Northcott excited about first Group race

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10 Dec 2015
NORTHCOTT MICHELLE8962webtm Trish Dunnell

Michelle Northcott is going into battle in foreign territory on Saturday.

Northcott, who trains from the Hamilton property of her father-in-law Graeme Rogerson, will saddle runaway last-start winner Dualis in the Gr.3 Lawnmaster Eulogy Stakes at Awapuni.

It will be just the second time in her 18 years of training that Northcott has had a runner in a stakes race and the first time she has produced one at Group level.

Her previous stakes runner was Sir Hawk, who she produced in Listed company when she took over the training of that stayer for her grandparents Ron and Melva Northcott.

There's something of a family theme happening too with Dualis, raced by Northcott's parents Graeme and Marise, who also bred the filly.

"I thought I was being a bit cheeky even putting her into the race but it's basically come up as a Rating 65 field and she definitely deserves her shot," said Northcott, an accomplished amateur jockey and driver.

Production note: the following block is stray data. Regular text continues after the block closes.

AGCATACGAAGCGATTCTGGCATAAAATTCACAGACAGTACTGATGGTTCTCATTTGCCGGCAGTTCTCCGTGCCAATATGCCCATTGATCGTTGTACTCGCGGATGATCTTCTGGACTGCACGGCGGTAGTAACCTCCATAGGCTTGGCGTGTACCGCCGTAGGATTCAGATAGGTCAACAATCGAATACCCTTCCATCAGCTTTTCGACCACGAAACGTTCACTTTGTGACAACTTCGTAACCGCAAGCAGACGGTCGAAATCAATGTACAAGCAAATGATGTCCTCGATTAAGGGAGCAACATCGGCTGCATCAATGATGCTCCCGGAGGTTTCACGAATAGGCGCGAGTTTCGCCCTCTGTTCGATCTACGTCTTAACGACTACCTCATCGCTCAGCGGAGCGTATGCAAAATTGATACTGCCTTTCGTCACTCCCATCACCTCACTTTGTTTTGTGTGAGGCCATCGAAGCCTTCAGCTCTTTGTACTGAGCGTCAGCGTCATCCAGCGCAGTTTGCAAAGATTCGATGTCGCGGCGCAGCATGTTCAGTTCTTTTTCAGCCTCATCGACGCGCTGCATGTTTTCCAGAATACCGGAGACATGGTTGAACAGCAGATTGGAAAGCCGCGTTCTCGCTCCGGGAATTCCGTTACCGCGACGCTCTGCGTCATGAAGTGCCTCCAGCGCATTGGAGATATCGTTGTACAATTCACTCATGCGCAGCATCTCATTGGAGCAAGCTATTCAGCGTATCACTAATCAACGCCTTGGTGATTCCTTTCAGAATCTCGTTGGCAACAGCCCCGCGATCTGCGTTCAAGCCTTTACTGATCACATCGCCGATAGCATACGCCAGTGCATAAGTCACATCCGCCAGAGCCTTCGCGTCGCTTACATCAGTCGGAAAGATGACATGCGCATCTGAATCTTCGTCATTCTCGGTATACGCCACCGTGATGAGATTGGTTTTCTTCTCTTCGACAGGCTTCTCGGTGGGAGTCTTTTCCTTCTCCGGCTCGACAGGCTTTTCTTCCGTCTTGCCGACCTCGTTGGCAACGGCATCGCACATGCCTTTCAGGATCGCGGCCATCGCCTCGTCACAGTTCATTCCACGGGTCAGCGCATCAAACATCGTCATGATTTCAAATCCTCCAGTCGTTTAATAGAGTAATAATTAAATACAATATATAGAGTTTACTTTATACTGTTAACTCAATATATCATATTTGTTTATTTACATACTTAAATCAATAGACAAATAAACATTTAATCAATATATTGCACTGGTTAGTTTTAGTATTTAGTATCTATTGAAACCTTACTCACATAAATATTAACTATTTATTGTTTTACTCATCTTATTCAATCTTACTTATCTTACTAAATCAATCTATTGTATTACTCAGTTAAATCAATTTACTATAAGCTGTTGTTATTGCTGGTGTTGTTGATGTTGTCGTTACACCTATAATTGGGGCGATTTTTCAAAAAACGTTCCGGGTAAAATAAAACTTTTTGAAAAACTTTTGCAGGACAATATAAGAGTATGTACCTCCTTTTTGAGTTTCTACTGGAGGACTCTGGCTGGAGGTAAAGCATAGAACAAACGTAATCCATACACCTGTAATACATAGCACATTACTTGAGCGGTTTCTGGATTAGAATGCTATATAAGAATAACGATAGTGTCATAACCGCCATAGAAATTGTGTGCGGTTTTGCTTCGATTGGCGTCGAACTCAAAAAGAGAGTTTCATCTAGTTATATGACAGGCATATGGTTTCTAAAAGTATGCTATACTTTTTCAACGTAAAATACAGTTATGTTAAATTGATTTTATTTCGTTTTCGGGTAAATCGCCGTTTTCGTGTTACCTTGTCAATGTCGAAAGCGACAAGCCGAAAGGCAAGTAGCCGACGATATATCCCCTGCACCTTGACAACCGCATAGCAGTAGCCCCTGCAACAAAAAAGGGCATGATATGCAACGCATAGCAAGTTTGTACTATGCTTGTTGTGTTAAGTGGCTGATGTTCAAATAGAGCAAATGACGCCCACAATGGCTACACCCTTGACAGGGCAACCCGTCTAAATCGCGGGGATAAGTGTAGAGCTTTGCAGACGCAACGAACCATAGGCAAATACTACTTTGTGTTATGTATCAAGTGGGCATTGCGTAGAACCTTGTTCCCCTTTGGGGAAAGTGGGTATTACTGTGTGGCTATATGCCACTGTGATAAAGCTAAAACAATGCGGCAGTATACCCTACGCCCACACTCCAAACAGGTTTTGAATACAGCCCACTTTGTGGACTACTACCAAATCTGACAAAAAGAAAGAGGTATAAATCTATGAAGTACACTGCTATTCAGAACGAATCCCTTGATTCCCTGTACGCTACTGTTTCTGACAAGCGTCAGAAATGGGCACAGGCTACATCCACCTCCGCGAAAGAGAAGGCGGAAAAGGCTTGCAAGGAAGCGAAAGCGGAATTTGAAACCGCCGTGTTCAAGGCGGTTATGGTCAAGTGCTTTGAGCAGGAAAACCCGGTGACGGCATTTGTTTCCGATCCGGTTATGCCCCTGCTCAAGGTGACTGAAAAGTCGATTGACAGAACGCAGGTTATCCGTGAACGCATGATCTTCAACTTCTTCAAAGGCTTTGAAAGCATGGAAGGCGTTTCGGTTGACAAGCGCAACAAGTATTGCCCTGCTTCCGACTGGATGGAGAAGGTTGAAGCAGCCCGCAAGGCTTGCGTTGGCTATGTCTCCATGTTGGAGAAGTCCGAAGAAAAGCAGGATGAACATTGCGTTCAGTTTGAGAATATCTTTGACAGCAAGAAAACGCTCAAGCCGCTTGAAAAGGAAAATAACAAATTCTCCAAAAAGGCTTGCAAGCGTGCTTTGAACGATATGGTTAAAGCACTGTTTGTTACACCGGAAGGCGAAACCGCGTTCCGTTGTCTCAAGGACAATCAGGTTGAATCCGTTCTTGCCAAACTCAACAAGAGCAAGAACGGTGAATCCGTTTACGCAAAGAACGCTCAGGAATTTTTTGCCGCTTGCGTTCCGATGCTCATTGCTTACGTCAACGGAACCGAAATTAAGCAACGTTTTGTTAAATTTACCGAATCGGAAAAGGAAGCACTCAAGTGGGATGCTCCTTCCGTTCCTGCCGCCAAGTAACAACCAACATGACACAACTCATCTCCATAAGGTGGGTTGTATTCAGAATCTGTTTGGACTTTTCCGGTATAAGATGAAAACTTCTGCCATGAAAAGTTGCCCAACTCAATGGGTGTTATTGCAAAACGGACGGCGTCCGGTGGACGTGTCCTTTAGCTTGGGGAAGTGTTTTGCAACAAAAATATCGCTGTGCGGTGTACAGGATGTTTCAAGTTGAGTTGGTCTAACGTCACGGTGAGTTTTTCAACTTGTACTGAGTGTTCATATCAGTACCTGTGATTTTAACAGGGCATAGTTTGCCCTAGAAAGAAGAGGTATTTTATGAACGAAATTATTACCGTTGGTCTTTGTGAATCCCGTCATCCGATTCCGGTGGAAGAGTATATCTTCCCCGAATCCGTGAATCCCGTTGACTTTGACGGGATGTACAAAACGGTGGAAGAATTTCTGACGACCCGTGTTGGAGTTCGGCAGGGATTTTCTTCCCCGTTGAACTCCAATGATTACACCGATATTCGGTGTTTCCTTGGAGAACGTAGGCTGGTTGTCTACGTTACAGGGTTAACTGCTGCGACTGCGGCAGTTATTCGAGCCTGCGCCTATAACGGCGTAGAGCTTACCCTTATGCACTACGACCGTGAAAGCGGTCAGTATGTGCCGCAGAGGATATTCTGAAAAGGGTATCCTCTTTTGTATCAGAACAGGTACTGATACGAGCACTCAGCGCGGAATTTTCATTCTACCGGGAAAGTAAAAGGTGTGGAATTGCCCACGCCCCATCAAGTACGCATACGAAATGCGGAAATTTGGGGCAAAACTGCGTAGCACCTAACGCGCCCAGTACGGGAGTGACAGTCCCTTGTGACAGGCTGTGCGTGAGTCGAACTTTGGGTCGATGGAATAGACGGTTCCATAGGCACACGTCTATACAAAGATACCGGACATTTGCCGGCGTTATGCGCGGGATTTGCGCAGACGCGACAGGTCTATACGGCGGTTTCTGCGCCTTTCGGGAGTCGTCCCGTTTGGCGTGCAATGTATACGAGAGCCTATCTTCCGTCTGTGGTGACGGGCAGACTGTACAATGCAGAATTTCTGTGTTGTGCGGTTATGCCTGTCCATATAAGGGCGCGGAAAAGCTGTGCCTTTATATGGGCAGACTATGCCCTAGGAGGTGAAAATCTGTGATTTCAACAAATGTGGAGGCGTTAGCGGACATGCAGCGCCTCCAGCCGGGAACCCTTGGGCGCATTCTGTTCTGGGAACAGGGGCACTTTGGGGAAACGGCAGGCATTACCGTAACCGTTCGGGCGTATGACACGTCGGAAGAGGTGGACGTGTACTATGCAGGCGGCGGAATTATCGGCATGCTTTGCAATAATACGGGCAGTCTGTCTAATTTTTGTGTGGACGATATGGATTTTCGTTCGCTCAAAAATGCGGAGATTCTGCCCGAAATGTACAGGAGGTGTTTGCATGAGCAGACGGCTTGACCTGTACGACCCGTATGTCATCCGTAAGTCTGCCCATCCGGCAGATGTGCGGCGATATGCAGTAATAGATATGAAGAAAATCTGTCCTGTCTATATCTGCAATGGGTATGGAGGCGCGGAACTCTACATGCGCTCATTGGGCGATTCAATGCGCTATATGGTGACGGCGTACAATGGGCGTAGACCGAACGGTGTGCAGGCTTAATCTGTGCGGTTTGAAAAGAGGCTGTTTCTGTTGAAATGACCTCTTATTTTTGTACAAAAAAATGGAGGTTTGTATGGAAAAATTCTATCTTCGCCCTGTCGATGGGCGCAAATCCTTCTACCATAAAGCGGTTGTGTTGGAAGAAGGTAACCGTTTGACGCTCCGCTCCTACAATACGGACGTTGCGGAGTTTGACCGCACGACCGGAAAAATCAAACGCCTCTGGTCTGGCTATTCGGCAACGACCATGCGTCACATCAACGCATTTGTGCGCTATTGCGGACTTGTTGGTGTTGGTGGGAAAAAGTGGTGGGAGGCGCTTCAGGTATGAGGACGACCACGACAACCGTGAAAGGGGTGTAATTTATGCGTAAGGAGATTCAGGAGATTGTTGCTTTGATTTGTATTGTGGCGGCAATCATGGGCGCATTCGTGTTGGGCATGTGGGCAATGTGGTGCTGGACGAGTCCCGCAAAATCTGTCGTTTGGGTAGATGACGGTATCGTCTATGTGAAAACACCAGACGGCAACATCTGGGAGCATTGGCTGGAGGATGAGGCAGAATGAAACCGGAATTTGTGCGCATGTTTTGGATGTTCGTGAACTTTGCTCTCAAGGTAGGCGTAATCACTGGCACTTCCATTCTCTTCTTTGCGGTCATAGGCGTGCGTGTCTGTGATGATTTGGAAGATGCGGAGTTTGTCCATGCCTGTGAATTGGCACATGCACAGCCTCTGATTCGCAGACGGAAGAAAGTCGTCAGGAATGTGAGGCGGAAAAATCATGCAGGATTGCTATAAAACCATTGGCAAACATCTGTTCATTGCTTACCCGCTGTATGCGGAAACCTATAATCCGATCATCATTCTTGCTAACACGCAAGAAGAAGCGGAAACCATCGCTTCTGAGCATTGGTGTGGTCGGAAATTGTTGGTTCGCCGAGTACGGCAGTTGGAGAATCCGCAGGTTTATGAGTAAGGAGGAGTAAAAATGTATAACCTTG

Duelled filly Dualis cleared maidens in fine style at Wanganui last month, leading throughout in beating subsequent Waipukurau winner The Bandido by four lengths under Johnathon Parkes.

Parkes has switched to Canterbury vistor Honor That for the Eulogy, with Northcott engaging apprentice Leah Hemi for Dualis.

"She was impressive at Wanganui and the horse she beat has gone on to win last Sunday," Northcott said.

Northcott has entered Dualis for the Gr.1 New Zealand Oaks at Trentham next March and has thoughts about taking in a southern Guineas campaign before then with the Listed Gore Guineas on January 23 a possible forerunner to starts in the Listed Dunedin Guineas and Listed Southland Guineas in February.

"I was beginning to think she might be more of a sprinter because she didn't want to rate herself in her races, but we've changed her bit and added a tongue tie and now she's racing a whole lot better, so we'll just see how far she can take us," Northcott said. - NZ Racing Desk.

Photo by Trish Dunell Photography